An estimated 90 attendees, the majority nurses, were present at Alliance of Nurses for Healthy Environments’ (ANHE) Climate Change, Health, and Nursing: A Call to Action conference held on June 12th and 13th at the Georgetown University School of Nursing & Health Studies. The conference, co-sponsored by ecoAmerica and the Mid-Atlantic Center for Children’s Health and the Environment, was hosted by ANHE with the aim of bringing nurses across the country together to discuss the impacts of climate change on health and nursing’s role in addressing this issue.
Setting the tone for the day was a keynote address by Gina McCarthy, former U.S. EPA Administrator and national leader in environmental health, whose remarks reinforced the role of nurses as trusted messengers and essential to protecting vulnerable communities. McCarthy called on nurses to advocate on behalf of the most at-risk populations in a changing climate, and “speak truth to power, to talk to politicians, to recognize that the environment has always been a bipartisan issue.”
McCarthy closed her remarks with a few final thoughts.
- “Stay focused”, emphasizing the need for nurses to talk to their patients and local communities about climate and health.
- “Fight the good fight. We are in a fight we have to win”, focusing on the need to fight for our children’s health and future.
- Take action. McCarthy noted, “It’s a time when we are significantly challenged, but called to action.”
In addition to McCarthy, ANHE hosted a variety of speakers whose works is focused on addressing the impacts from climate change. Speakers included John Balbus from the National Institute of Environmental Sciences, who educated nurses on the link between climate and health, and Bob Perkowtiz, ecoAmerica, and Doug Glancy, Climate Reality Project, who provided training on how to effectively communicate about climate and health.
Nurses had the opportunity to discuss among colleagues and hear from nurse leaders on how climate action can be incorporated into practice settings, research, education, and policy/advocacy work. Additional speakers from the American Lung Association, Georgetown Climate Center, and the American Public Health Association provided insight into how nurses and organizations can work in a unified manner to address this global health crisis.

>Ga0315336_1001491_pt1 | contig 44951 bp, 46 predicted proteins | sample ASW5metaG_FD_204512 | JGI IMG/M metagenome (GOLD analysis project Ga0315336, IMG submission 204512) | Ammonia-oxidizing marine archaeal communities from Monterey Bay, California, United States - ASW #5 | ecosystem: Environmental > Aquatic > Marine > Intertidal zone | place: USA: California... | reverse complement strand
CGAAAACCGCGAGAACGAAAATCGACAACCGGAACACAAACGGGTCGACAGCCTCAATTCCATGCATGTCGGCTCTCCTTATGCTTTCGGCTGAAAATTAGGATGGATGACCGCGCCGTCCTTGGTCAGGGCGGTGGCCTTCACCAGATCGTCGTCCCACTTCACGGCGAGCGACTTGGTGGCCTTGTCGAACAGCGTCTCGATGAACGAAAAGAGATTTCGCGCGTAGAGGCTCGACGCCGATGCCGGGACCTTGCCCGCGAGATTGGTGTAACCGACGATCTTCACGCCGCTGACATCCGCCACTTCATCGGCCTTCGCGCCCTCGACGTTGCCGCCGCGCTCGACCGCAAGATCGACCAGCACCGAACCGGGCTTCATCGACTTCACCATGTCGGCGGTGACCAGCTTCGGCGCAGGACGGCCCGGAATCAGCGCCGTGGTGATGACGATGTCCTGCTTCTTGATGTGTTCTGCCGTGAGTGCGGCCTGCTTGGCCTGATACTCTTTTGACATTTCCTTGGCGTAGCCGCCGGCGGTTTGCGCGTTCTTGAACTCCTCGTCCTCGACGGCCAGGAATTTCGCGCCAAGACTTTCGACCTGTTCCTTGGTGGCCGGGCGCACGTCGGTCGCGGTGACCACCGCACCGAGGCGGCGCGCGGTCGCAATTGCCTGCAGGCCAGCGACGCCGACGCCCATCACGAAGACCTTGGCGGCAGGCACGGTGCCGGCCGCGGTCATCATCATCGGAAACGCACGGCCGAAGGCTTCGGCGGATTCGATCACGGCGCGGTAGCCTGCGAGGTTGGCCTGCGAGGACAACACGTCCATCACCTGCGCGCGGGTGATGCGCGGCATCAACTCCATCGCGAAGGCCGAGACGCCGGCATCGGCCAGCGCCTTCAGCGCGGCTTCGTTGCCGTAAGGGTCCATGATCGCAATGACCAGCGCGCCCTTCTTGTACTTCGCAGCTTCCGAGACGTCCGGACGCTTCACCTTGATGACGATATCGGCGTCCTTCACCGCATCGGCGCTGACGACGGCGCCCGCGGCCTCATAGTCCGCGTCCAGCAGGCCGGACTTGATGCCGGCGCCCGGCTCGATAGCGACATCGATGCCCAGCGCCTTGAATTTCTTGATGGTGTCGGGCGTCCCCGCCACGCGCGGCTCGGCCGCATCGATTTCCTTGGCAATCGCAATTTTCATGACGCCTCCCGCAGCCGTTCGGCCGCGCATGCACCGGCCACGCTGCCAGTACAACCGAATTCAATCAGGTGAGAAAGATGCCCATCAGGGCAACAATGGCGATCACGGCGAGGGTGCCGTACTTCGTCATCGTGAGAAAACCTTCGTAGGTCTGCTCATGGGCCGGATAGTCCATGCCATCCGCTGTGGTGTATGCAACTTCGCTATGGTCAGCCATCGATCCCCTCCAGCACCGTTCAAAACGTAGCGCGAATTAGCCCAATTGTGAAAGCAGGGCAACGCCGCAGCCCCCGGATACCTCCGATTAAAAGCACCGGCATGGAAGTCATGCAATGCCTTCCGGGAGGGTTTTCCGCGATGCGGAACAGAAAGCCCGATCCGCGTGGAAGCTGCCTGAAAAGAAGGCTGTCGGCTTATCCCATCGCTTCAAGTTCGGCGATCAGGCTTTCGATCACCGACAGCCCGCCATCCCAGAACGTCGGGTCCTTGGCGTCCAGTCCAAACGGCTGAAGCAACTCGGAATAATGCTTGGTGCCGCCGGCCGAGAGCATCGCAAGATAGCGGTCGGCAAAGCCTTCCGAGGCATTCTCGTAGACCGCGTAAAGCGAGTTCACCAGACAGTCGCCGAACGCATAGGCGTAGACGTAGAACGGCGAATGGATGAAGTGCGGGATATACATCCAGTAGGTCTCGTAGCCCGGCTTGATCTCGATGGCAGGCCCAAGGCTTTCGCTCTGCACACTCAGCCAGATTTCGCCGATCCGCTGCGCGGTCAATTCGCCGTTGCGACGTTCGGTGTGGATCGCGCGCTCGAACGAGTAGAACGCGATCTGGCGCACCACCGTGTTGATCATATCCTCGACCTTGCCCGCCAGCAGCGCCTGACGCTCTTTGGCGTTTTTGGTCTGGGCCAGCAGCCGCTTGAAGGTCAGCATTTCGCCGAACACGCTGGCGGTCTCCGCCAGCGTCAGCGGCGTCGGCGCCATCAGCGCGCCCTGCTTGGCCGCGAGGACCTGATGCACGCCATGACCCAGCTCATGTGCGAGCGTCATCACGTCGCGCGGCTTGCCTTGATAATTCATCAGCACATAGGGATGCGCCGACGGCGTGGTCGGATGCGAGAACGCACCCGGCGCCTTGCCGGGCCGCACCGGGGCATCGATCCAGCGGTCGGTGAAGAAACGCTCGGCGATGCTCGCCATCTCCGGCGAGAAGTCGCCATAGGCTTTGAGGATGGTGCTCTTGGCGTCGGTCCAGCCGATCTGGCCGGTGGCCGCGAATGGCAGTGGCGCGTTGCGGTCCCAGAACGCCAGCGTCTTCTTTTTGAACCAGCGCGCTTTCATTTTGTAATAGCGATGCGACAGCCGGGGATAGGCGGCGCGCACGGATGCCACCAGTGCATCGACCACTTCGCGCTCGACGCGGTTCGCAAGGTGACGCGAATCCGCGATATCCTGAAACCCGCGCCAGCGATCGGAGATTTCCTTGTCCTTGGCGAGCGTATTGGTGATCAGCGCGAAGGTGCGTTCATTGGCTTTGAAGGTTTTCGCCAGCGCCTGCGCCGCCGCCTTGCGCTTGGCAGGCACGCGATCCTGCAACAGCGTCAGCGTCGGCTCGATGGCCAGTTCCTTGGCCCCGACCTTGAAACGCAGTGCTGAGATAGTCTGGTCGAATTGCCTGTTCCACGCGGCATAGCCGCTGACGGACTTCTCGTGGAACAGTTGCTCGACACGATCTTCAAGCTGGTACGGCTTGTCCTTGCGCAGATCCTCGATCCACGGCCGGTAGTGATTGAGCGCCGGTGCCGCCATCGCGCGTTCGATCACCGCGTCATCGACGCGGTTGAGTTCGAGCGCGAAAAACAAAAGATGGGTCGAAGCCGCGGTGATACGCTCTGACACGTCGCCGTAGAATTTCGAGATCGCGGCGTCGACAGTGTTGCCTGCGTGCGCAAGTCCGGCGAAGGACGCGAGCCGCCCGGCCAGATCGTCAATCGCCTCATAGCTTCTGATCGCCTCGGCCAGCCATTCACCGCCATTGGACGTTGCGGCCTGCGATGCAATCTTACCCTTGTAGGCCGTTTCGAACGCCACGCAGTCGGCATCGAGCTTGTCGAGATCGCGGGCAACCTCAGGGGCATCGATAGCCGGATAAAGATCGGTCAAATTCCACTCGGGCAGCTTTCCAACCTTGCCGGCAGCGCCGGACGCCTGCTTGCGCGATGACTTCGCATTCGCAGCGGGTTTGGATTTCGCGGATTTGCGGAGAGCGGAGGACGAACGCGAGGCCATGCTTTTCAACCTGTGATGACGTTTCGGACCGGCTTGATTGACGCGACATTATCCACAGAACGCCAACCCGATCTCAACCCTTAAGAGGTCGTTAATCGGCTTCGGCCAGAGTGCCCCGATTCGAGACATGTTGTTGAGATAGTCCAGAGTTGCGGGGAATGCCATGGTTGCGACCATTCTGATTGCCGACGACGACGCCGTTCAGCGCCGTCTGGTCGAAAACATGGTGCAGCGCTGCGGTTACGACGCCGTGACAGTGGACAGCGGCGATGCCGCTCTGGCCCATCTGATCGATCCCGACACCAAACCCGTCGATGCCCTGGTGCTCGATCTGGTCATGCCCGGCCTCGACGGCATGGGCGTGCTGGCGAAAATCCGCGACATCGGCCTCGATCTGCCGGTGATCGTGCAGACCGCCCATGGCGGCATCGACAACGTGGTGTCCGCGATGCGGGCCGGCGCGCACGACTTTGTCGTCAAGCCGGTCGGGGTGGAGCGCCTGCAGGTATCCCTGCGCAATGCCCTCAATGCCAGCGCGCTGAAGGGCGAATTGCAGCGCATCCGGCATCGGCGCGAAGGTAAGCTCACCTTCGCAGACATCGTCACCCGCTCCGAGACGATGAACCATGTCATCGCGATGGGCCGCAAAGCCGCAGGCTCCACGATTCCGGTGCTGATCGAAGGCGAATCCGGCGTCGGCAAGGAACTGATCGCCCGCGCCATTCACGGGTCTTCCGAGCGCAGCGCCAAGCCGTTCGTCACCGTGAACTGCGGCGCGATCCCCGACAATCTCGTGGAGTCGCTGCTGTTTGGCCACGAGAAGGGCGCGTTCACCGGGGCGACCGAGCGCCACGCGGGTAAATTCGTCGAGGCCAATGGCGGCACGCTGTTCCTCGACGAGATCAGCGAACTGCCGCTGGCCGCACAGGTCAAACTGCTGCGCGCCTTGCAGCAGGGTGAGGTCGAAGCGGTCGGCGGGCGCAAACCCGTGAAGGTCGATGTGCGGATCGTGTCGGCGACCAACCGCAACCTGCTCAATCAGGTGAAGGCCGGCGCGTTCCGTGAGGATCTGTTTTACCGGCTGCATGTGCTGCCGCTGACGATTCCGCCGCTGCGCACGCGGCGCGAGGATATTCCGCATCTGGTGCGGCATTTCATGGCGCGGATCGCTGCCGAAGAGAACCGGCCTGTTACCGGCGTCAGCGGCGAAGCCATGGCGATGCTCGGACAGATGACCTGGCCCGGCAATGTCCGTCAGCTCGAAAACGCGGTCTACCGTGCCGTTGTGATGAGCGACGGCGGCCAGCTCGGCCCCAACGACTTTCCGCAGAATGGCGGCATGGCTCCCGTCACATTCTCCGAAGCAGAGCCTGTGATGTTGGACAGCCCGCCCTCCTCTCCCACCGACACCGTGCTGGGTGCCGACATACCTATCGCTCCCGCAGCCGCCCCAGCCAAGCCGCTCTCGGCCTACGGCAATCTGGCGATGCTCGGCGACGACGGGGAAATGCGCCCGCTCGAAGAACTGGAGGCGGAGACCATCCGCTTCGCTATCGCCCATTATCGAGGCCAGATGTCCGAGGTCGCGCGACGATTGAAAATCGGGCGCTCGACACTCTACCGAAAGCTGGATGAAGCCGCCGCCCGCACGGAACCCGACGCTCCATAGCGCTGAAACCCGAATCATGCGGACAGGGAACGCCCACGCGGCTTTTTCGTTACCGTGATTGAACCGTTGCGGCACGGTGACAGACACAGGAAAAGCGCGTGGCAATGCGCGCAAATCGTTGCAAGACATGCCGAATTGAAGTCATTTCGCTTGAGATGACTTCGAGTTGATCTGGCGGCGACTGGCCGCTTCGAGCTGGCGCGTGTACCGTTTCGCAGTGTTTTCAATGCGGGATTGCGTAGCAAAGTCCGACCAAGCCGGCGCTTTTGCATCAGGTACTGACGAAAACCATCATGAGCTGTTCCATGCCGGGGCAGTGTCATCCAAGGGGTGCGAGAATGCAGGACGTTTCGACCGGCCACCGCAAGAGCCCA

To continue the momentum, on the second day of the conference nurses took what they learned and met with their representatives to express concern around the current and projected impacts posed by climate change. During visits, nurses educated legislators on the risks to vulnerable populations and the need to take action to prevent adverse health outcomes.
The conference left nurses feeling inspired and equipped with tools to lead the charge in addressing climate change. The Alliance of Nurses for Healthy Environments will continue to educate, connect, and support nurses to ensure that our country continues to take action to move climate solutions that prioritize health forward. Stay tuned for more updates as we to continue to solidify leadership across the profession with our new Nursing Consortium on Climate Change and Health.